Landing a job interview is always good news, and could lead to an exciting new step in your career. But balancing it with your existing professional responsibilities can be tricky. Even though many interviews are now increasingly being conducted remotely, you will still likely need to somehow maneuver getting time off to attend the interview, and potentially reorganize your work schedule completely. So what should you do?
What to consider when trying to take time off work for a job interview
Although this may indeed feel like a tricky situation, it is one that many job seekers will inevitably face. Once you’ve secured an interview, the next immediate conundrum is how to get the time off work so that you can attend it.
If you are working flexible hours or on a predominantly remote basis, getting time off to attend an interview is usually relatively straightforward. However, if you are often workplace-based or if you are required to be in the workplace on the very same day as your scheduled job interview, it might be trickier to book the time in without worrying about the ramifications of doing so.
To ease any natural anxieties you might be experiencing, and to allow you to focus fully on preparing for your interview, we’ve put together several simple pointers that could help you arrange the time off required for your job interview.
1. If possible, try to avoid scheduling the interview during your working day
First thing in the morning, during your lunch break, or even after work is the preferable time to arrange an interview – although it might be easier said than done. So, if your interview is scheduled for a time that could be particularly difficult for you to attend, let your recruiter or the hiring manager know as early as possible. Explain the situation – and request some alternative dates and times. Most employers understand that it can be difficult to attend interviews during normal working hours, and so should be as flexible on dates and times as much as they can. Plus, by asking to rearrange to a more convenient time, outside of standard business hours, you show the employer that you are a loyal and honest employee who does not want to let their colleagues or clients down, which can only ever be a positive thing.
2. Take the day of the interview off as annual leave
Often, the best approach is to book the day of the interview off as a holiday. If this isn’t possible, could you ask for a half-day? This way, your anxieties will be significantly diminished. It will also allow you to focus solely on your upcoming interview (thereby giving you the headspace to prepare and get into the right frame of mind), and not on the current projects you have or deadlines you’re working towards.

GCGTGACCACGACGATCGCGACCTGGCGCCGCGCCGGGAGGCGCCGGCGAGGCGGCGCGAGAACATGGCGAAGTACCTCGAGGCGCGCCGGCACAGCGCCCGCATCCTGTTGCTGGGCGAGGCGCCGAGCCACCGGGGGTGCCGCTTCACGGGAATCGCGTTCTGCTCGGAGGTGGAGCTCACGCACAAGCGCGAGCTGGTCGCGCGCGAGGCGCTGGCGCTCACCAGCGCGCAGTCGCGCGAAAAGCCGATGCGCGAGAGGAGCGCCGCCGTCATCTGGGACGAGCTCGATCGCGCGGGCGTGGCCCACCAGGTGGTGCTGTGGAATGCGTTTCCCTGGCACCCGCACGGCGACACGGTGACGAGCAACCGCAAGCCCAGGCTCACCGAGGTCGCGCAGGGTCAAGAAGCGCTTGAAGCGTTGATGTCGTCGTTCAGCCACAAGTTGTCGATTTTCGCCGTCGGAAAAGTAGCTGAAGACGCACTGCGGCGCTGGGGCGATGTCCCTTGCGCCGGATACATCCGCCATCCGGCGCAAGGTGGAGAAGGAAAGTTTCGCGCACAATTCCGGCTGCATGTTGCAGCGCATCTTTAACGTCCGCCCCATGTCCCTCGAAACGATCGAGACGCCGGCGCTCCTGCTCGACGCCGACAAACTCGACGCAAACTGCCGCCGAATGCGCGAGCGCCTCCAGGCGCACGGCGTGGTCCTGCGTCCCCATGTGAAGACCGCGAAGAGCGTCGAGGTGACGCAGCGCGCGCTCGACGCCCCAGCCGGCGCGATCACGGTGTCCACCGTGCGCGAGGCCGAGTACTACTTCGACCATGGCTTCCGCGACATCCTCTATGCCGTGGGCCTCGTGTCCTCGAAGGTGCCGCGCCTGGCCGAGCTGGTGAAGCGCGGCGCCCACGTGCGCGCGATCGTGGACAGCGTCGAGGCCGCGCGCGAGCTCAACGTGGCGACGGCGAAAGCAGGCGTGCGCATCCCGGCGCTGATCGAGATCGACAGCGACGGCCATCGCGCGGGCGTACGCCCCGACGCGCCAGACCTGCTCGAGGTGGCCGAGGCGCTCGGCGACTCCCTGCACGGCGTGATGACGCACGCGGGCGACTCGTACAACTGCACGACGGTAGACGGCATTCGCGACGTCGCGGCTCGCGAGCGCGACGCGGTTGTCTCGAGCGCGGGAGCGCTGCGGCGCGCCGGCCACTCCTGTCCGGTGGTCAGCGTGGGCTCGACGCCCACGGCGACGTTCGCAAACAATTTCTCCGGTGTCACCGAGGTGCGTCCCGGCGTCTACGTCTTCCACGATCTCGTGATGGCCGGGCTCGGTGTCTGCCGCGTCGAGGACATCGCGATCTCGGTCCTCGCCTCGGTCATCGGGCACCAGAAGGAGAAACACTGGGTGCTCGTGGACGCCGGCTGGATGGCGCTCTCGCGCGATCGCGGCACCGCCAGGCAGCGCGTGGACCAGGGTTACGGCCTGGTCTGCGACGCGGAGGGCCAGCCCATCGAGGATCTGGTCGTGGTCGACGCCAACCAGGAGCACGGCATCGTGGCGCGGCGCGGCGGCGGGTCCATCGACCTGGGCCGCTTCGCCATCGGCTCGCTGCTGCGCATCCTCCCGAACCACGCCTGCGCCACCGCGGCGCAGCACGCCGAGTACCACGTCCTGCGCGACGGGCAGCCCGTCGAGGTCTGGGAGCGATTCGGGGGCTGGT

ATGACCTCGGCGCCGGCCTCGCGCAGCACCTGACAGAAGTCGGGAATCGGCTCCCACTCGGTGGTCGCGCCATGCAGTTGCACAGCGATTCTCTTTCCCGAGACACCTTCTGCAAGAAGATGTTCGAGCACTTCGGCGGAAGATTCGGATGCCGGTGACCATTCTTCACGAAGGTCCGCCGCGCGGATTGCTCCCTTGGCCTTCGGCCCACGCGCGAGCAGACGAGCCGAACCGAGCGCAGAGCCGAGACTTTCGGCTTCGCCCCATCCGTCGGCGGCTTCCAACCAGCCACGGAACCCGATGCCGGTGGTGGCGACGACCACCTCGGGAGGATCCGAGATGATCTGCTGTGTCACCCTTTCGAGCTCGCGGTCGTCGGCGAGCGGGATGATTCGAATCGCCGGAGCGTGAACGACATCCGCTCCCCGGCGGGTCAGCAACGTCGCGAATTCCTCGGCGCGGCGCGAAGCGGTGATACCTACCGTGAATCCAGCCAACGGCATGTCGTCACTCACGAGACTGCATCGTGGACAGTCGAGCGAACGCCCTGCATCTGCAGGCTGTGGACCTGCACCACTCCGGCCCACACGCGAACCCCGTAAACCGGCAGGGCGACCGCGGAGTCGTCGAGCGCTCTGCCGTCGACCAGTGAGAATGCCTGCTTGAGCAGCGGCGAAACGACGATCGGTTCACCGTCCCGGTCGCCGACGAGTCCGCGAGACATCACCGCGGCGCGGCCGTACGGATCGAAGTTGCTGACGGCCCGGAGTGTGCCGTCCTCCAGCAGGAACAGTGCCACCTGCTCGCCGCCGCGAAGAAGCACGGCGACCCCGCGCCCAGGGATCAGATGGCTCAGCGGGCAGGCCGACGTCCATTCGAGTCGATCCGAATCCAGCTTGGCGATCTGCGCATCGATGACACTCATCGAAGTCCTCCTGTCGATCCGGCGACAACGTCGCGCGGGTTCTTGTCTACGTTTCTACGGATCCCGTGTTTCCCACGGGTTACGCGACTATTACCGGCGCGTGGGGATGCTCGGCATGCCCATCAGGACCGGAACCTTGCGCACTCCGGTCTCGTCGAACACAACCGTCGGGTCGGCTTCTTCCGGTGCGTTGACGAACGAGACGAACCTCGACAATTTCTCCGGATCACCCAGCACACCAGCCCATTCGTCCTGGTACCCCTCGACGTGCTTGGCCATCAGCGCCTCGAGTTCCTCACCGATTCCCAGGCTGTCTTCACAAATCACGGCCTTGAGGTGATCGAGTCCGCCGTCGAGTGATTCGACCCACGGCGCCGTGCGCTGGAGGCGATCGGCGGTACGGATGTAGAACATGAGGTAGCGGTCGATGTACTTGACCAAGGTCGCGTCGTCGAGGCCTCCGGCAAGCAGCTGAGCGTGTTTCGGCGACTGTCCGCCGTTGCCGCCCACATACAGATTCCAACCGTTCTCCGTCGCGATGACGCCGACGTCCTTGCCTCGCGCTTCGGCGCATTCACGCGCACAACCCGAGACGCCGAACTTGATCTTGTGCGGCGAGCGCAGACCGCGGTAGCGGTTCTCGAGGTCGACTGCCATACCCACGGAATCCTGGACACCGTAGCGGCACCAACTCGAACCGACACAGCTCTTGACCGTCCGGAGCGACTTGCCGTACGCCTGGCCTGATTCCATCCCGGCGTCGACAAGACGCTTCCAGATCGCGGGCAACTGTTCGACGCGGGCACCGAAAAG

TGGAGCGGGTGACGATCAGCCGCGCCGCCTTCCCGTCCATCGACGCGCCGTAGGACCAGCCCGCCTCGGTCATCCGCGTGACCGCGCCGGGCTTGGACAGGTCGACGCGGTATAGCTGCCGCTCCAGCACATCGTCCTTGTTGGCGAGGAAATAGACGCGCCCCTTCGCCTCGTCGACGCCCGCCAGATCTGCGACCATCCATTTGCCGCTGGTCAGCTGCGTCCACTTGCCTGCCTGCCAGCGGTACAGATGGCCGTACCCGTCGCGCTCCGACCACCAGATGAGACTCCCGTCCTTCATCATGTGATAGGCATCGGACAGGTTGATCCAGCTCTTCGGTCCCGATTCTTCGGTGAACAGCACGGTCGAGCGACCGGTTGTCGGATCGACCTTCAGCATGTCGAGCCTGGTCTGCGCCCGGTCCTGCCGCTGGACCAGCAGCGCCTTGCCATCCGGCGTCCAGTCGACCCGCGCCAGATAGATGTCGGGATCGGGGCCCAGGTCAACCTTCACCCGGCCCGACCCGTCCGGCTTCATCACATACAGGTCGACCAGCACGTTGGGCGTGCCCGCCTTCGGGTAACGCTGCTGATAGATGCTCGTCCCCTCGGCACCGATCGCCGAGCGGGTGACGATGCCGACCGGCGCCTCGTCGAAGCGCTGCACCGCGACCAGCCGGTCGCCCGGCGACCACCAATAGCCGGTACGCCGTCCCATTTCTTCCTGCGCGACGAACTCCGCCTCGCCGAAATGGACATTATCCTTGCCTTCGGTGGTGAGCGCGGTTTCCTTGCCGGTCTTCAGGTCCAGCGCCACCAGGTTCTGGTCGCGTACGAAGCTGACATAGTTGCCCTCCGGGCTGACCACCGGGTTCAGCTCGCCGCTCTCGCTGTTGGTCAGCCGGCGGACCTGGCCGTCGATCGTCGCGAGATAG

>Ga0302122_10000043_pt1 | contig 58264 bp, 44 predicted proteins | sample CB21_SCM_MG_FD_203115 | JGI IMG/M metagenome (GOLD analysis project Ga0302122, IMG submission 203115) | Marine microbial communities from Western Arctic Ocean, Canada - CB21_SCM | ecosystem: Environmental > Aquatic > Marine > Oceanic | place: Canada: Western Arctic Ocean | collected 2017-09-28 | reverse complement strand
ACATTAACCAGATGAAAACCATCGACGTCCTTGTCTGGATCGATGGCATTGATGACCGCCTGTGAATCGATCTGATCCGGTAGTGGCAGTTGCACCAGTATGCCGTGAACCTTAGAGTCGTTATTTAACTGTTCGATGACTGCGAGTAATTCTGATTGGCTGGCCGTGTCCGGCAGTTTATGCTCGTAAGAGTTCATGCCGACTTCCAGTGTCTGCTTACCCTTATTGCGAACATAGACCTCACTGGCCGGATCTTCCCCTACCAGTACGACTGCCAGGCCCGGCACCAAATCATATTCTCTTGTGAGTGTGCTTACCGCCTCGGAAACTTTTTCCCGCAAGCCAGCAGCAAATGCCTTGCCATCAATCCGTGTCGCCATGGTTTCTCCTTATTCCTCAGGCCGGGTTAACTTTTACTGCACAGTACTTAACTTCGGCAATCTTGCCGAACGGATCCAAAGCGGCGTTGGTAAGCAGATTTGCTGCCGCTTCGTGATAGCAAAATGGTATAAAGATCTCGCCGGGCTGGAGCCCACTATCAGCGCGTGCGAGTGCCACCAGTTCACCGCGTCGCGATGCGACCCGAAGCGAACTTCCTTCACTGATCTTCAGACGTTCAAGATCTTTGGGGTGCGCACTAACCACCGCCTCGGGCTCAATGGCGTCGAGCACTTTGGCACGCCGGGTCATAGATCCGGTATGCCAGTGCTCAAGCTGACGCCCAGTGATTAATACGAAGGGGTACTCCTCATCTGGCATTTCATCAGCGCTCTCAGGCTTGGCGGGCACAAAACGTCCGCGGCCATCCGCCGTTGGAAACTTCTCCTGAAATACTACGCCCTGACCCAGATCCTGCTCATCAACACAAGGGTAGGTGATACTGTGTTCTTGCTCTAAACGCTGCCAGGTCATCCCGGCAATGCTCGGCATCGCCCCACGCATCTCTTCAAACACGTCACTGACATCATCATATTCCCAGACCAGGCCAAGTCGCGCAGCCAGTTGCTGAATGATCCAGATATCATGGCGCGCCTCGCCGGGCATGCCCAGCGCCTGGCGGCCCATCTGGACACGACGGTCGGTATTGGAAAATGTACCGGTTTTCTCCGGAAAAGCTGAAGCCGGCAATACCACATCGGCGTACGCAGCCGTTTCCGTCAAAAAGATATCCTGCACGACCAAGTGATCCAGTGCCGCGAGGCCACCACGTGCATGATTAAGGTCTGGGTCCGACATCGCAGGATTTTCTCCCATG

If you’re actively and regularly job searching, it might be a good idea to schedule a couple of interviews on one day, in order to use your time most effectively.
At this point, you may ask, what if I need to book time off for a job interview at short notice? Often, interviews are scheduled with relatively short notice, so holiday requests will need to be submitted at short notice too. However, it’s important to remember that you are taking proactive steps to better your career, which everyone is expected to do at some point. So, if you’ve booked time off to attend an interview that could help you do that, even at short notice, you’re doing absolutely nothing wrong.
3. Avoid the temptation to invent an excuse for your manager
If you have been unable to move the interview time, it can understandably be tempting to manufacture a mythical doctor’s appointment or even call in sick on the day. However, we do not recommend this tack. If you nevertheless decide to do this, it is better to be vague and say that you have a personal appointment you simply must attend rather than lie and compromise your integrity. Ultimately, this can be a very difficult situation, but it’s not worth getting caught out in a lie.
Should I be honest with my boss about my job search?
In today’s world of work – a world in which we’re all living and working longer – it’s becoming more and more common for organizations to adopt an open and honest culture around career paths with their employees. More managers now feel comfortable having these conversations with their employees – even if it does lead to the realization that a member or members of their team may be at risk of leaving for another job.
If you’ve already had a similar discussion with your boss, you may feel that it’s appropriate to tell them you have an interview scheduled. However, if you haven’t begun to have these conversations with your manager, it’s best not to divulge any such information until you’ve been offered the job and have the contract in your hand.
If you’ve followed this advice, you’ve helped to put yourself in the mindset for your upcoming interview. Without the anxiety that can come from sneaking around and worrying about what everyone from your manager to your colleagues will think if they find out about your job search, you’ll be in the right frame of mind to perform at your very best.
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